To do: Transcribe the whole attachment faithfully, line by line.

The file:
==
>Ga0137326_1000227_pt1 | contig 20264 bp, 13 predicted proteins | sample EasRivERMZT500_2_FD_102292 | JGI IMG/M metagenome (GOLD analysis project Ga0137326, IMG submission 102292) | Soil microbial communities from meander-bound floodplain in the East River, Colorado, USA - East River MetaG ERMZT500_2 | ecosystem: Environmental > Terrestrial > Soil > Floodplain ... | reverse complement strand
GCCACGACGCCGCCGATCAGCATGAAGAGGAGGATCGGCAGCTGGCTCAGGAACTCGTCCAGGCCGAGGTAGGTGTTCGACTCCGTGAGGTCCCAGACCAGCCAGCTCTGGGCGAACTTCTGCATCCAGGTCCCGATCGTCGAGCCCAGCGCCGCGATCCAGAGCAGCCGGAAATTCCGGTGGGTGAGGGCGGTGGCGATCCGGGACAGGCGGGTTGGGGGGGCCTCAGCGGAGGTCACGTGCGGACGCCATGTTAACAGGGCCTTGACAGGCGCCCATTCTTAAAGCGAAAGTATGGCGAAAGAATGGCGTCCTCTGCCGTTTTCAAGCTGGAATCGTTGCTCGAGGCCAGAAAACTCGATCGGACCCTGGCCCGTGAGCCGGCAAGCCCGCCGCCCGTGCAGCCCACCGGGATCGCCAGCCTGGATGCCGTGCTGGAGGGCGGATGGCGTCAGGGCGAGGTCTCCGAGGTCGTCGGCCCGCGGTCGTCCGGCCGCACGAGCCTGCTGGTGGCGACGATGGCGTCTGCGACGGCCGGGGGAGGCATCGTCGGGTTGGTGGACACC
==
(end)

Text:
>Ga0137326_1000227_pt1 | contig 20264 bp, 13 predicted proteins | sample EasRivERMZT500_2_FD_102292 | JGI IMG/M metagenome (GOLD analysis project Ga0137326, IMG submission 102292) | Soil microbial communities from meander-bound floodplain in the East River, Colorado, USA - East River MetaG ERMZT500_2 | ecosystem: Environmental > Terrestrial > Soil > Floodplain ... | reverse complement strand
GCCACGACGCCGCCGATCAGCATGAAGAGGAGGATCGGCAGCTGGCTCAGGAACTCGTCCAGGCCGAGGTAGGTGTTCGACTCCGTGAGGTCCCAGACCAGCCAGCTCTGGGCGAACTTCTGCATCCAGGTCCCGATCGTCGAGCCCAGCGCCGCGATCCAGAGCAGCCGGAAATTCCGGTGGGTGAGGGCGGTGGCGATCCGGGACAGGCGGGTTGGGGGGGCCTCAGCGGAGGTCACGTGCGGACGCCATGTTAACAGGGCCTTGACAGGCGCCCATTCTTAAAGCGAAAGTATGGCGAAAGAATGGCGTCCTCTGCCGTTTTCAAGCTGGAATCGTTGCTCGAGGCCAGAAAACTCGATCGGACCCTGGCCCGTGAGCCGGCAAGCCCGCCGCCCGTGCAGCCCACCGGGATCGCCAGCCTGGATGCCGTGCTGGAGGGCGGATGGCGTCAGGGCGAGGTCTCCGAGGTCGTCGGCCCGCGGTCGTCCGGCCGCACGAGCCTGCTGGTGGCGACGATGGCGTCTGCGACGGCCGGGGGAGGCATCGTCGGGTTGGTGGACACC